1xBet gambling site earns spot in Hollywood producers’ black book


1xbet-online-betting-hollywood-blacklist-pirate-videoRussian online gambling operator 1xBet is believed to be the first online betting operator to make an appearance in Hollywood’s black book of digital piracy purveyors.

In late September, the Motion Picture Association of America (MPA) sent the US Trade Representative (USTR) a response to the USTR’s review of so-called Notorious Markets, its annual compilation of “online and physical markets that reportedly engage in and facilitate substantial copyright piracy and trademark counterfeiting.”

The MPA’s submission focused on “sites and services particularly illustrative of the current nature and scope of online content theft.” In the Ad Networks and Online Advertising Entities section, the MPA singles out 1xBet, an “online gambling giant” that uses piracy as “a vehicle” to support its operations. (In fact, 1xBet is the only firm listed in that MPA category.)

Specifically, the MPA says 1xBet “has started to support some of the earliest releases of infringing theatrical camcords and infringing streams of live television broadcasts.” The betting site “pays to insert visual and audio advertisements into new piracy content sources incentivizing camcord and livestreaming piracy” by ‘burning’ watermarks with promotion codes into pirated video files.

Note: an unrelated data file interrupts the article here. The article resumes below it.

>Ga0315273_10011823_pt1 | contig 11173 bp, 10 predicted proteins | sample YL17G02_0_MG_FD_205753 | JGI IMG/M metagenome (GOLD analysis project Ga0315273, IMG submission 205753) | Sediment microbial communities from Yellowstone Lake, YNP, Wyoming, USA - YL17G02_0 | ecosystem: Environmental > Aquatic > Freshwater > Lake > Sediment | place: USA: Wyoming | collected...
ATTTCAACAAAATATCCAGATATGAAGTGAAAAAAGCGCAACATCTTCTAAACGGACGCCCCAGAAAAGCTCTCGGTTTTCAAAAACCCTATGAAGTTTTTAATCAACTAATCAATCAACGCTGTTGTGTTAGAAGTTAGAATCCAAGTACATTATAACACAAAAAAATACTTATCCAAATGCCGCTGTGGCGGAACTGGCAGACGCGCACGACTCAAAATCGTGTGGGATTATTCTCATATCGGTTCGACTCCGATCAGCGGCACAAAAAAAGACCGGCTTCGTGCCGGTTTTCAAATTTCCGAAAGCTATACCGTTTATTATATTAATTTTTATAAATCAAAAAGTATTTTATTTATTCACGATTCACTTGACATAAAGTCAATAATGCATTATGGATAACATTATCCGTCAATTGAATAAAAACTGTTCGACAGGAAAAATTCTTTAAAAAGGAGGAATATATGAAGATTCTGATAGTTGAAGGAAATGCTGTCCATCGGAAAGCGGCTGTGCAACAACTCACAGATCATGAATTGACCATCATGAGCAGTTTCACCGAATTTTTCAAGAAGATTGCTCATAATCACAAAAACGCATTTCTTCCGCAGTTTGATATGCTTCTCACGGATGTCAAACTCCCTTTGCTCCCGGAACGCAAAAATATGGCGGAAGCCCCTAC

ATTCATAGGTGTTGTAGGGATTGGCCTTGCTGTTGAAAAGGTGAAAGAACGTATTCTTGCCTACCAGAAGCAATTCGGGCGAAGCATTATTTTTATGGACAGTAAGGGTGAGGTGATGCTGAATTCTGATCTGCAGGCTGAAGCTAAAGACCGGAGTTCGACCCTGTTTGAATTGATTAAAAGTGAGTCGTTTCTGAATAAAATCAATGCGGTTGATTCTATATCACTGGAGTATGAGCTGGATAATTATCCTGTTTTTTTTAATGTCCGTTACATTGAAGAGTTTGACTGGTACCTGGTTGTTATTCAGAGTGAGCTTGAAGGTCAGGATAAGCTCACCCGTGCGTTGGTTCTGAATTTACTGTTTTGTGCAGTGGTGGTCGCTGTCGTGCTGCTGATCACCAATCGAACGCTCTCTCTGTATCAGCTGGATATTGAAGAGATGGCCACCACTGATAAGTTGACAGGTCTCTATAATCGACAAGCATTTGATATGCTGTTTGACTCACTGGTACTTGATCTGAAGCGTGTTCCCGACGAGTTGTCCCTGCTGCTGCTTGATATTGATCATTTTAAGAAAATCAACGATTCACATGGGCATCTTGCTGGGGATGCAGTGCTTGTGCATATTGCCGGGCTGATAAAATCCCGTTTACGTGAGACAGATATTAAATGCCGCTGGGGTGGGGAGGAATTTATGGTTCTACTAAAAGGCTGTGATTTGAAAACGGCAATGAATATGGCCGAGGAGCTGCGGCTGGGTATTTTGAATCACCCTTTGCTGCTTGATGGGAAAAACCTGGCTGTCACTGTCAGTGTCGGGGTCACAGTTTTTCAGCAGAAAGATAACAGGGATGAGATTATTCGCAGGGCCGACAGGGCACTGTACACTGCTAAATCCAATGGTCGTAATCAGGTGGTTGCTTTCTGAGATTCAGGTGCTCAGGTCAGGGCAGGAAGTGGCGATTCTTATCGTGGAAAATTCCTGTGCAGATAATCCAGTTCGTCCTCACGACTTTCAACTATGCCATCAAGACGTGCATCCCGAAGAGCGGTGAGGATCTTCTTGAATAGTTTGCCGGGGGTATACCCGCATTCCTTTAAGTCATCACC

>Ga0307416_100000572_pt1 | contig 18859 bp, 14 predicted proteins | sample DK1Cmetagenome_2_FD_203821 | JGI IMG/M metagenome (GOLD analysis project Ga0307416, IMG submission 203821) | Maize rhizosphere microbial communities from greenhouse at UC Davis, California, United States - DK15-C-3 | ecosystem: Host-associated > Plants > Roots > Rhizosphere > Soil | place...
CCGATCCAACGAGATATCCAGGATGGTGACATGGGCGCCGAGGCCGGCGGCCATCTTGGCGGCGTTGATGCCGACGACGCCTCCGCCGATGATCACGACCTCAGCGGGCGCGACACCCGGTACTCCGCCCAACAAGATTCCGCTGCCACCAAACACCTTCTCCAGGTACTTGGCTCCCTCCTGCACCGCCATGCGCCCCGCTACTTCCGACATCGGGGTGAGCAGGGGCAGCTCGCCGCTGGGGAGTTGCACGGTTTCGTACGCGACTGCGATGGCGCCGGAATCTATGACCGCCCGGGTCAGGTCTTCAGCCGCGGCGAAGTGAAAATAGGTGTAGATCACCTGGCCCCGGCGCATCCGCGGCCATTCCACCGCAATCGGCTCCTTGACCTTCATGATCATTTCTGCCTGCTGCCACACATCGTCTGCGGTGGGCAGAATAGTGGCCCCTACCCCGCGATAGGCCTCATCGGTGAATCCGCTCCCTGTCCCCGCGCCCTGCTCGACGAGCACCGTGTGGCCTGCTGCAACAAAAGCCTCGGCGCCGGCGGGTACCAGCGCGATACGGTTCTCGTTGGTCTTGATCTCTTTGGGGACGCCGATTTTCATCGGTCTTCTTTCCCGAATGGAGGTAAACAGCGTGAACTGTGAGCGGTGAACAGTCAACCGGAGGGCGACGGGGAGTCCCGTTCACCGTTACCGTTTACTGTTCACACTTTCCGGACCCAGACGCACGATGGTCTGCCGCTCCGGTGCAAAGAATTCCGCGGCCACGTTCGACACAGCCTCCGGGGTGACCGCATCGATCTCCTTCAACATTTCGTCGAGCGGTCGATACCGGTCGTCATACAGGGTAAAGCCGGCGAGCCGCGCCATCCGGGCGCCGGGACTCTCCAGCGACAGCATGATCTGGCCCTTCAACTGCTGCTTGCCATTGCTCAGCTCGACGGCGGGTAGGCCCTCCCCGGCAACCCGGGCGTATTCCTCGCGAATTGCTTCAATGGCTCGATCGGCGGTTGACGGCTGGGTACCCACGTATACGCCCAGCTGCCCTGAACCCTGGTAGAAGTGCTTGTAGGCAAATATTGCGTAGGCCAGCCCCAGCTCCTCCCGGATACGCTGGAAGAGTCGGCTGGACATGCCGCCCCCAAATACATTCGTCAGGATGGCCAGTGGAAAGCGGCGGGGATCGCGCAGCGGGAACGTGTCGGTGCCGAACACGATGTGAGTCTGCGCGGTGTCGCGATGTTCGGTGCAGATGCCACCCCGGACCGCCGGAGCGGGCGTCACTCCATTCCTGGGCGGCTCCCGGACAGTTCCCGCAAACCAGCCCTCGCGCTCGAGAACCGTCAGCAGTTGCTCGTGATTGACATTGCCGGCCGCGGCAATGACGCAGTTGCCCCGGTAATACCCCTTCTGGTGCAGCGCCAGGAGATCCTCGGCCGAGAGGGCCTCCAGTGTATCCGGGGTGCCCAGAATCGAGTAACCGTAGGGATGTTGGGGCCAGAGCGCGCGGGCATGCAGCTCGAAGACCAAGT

1xBet’s proclivity for promoting its offering via pirate videos is nothing new, but its promotional activities have ramped up dramatically of late, to the point that it was recently named Russia’s third-largest online video advertiser.

In September, Torrent Freak reported on stats provided by brand protection company White Bullet that showed 1xBet ads were “found on a regular basis” on 1,200 ‘pirate’ video sites over the previous six months.

At this point, we’re obligated to point out that the Curacao-licensed 1xBet.com is ostensibly a separate entity from 1xBet.ru, which holds a license to offer online betting in Russia. The non-Russian 1xBet recently ran into regulatory problems in the UK market, which forced the company to shut its UK-facing operation and resulted in several UK football clubs severing their sponsorship links to the company.